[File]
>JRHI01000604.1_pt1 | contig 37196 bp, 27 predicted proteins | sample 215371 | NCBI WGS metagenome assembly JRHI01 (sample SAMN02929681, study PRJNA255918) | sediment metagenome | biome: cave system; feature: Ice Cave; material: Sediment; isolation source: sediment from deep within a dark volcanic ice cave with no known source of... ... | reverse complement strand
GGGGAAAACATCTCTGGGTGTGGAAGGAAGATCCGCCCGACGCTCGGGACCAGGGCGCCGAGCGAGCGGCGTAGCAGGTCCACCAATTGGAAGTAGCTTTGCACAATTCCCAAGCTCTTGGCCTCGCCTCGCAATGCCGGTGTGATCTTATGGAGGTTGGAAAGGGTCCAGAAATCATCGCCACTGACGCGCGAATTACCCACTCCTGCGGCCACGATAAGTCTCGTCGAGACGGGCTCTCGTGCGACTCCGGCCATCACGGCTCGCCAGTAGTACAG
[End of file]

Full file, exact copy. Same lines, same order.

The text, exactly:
>JRHI01000604.1_pt1 | contig 37196 bp, 27 predicted proteins | sample 215371 | NCBI WGS metagenome assembly JRHI01 (sample SAMN02929681, study PRJNA255918) | sediment metagenome | biome: cave system; feature: Ice Cave; material: Sediment; isolation source: sediment from deep within a dark volcanic ice cave with no known source of... ... | reverse complement strand
GGGGAAAACATCTCTGGGTGTGGAAGGAAGATCCGCCCGACGCTCGGGACCAGGGCGCCGAGCGAGCGGCGTAGCAGGTCCACCAATTGGAAGTAGCTTTGCACAATTCCCAAGCTCTTGGCCTCGCCTCGCAATGCCGGTGTGATCTTATGGAGGTTGGAAAGGGTCCAGAAATCATCGCCACTGACGCGCGAATTACCCACTCCTGCGGCCACGATAAGTCTCGTCGAGACGGGCTCTCGTGCGACTCCGGCCATCACGGCTCGCCAGTAGTACAG